By Marit Gookin

Staff Writer

Infamous outlaw Butch Cassidy lived and stole around Fremont County for many years, owning a ranch near Dubois and serving his only jail sentence after being arrested for horse theft in Lander. Now, over 100 years later, Cassidy is back – in the form of a mystery-solving scavenger hunt for kids of all ages at the Riverton Museum.

“Kids will be able to learn about Butch Cassidy and other things in the museum,” explained Site Manager Nathaniel Griffee. Starting at 11 a.m. on Saturday, kids will solve clues and put the pieces together to find Cassidy’s stolen treasure, culminating in a high-noon water balloon toss to divvy up the loot. “There should be something for everyone,” Griffee said, noting that no kid will go home empty handed.

While the treasure the kids get to take home probably won’t be exactly the cash Cassidy and his gang, the Wild Bunch, stole – Griffee didn’t reveal exactly what the treasure will be, saying he hopes to keep it a surprise – the treasure hunt is based on history. In 1899, the Wild Bunch robbed a train near Wilcox, Wyo., making off with over $30,000 in cash and valuables. Griffee said that a book he found contains a story from Hank Boedeker, a famous Wyoming lawman of the era, that describes Cassidy burying treasure here in Fremont County. “I read that it’s supposed to be in the mountains near Fort Washakie – but in this case it’s here.”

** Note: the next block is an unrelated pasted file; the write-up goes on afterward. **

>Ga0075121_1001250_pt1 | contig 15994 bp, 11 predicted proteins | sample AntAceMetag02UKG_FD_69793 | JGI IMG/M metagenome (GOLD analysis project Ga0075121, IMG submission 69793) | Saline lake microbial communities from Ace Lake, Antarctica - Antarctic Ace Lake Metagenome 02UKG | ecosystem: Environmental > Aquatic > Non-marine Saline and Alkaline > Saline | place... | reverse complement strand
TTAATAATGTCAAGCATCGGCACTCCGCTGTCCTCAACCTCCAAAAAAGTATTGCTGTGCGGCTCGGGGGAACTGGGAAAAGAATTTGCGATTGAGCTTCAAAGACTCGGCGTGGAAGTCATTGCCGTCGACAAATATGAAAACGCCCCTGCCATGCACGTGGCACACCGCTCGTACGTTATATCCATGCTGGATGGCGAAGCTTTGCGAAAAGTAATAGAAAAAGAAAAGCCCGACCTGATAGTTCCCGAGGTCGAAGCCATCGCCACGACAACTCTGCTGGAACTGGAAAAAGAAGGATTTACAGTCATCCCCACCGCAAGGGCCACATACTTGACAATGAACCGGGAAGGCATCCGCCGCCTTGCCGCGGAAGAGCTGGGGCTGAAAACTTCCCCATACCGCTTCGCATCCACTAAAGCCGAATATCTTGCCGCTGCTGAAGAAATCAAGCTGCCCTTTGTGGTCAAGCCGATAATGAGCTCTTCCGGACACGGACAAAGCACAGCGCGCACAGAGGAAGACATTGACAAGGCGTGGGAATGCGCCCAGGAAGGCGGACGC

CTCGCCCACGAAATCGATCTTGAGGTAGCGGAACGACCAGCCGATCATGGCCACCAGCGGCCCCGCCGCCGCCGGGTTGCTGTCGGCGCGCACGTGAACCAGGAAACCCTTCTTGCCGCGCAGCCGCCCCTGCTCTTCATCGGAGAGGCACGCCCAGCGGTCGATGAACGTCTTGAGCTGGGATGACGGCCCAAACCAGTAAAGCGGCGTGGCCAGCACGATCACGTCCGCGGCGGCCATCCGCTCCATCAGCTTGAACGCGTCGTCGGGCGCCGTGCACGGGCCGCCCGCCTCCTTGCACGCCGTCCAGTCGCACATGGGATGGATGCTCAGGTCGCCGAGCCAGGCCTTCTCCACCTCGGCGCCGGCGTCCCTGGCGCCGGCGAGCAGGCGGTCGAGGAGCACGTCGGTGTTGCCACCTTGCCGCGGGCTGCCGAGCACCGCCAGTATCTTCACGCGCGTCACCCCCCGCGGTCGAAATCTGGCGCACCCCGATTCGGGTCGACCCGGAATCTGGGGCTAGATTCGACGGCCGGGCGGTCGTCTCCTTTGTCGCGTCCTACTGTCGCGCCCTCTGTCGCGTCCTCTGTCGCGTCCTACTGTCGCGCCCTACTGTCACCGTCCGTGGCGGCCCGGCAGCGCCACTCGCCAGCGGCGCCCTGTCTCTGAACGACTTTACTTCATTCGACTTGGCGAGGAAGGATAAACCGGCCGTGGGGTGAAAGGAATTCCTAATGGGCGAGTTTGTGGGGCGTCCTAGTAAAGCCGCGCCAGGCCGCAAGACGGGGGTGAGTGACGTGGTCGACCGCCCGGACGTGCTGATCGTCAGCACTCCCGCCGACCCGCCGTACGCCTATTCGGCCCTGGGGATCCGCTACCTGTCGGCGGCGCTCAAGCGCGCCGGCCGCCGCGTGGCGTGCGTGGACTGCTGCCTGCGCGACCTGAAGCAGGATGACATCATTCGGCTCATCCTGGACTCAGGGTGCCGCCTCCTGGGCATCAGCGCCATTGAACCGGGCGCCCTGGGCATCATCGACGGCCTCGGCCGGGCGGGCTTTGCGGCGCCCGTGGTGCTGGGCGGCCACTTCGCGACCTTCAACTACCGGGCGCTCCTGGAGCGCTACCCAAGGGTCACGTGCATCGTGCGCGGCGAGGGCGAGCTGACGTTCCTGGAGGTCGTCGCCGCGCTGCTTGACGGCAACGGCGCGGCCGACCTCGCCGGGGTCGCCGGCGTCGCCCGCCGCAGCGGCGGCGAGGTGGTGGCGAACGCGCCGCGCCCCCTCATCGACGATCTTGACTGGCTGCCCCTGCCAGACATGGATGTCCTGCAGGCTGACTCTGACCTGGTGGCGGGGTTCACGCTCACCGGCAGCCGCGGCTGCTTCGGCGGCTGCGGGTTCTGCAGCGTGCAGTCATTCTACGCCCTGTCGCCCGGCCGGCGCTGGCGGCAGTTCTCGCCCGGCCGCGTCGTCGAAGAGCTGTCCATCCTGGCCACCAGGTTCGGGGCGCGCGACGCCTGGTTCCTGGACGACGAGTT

While the story of buried treasure is likely a tall tale, it can be hard to sort the fact from the fiction when it comes to Cassidy. Notorious figures even in their own lifetimes, Cassidy, the Sundance Kid and the rest of the Wild Bunch loom large in the cultural imagination of the West. Stories range from buried treasure to Cassidy flipping silver dollars into the street to watch the local kids fight over them to rumors of Cassidy’s survival after his presumed death in South America. It can be hard to prove what is or is not true – for example, the superintendent of the South Pass City State Historic Site noted that while there are many rumors of Cassidy visiting South Pass, there is no definitive evidence one way or the other. Despite the lack of proof around the buried treasure story, the fact that Cassidy owned a ranch outside Dubois does lend some amount of credence to the idea that he may have left something behind in the area.

Regardless of whether there really is stolen treasure buried somewhere in the Wind River Range, Butch Cassidy’s stolen treasure is definitively somewhere in the Riverton Museum, to be found by a skilled detective or team of detectives. Griffee said that he hopes that kids will work together to solve the mystery – and encouraged everyone to wear clothes they don’t mind getting wet, in case any of the water balloons pop during the balloon toss.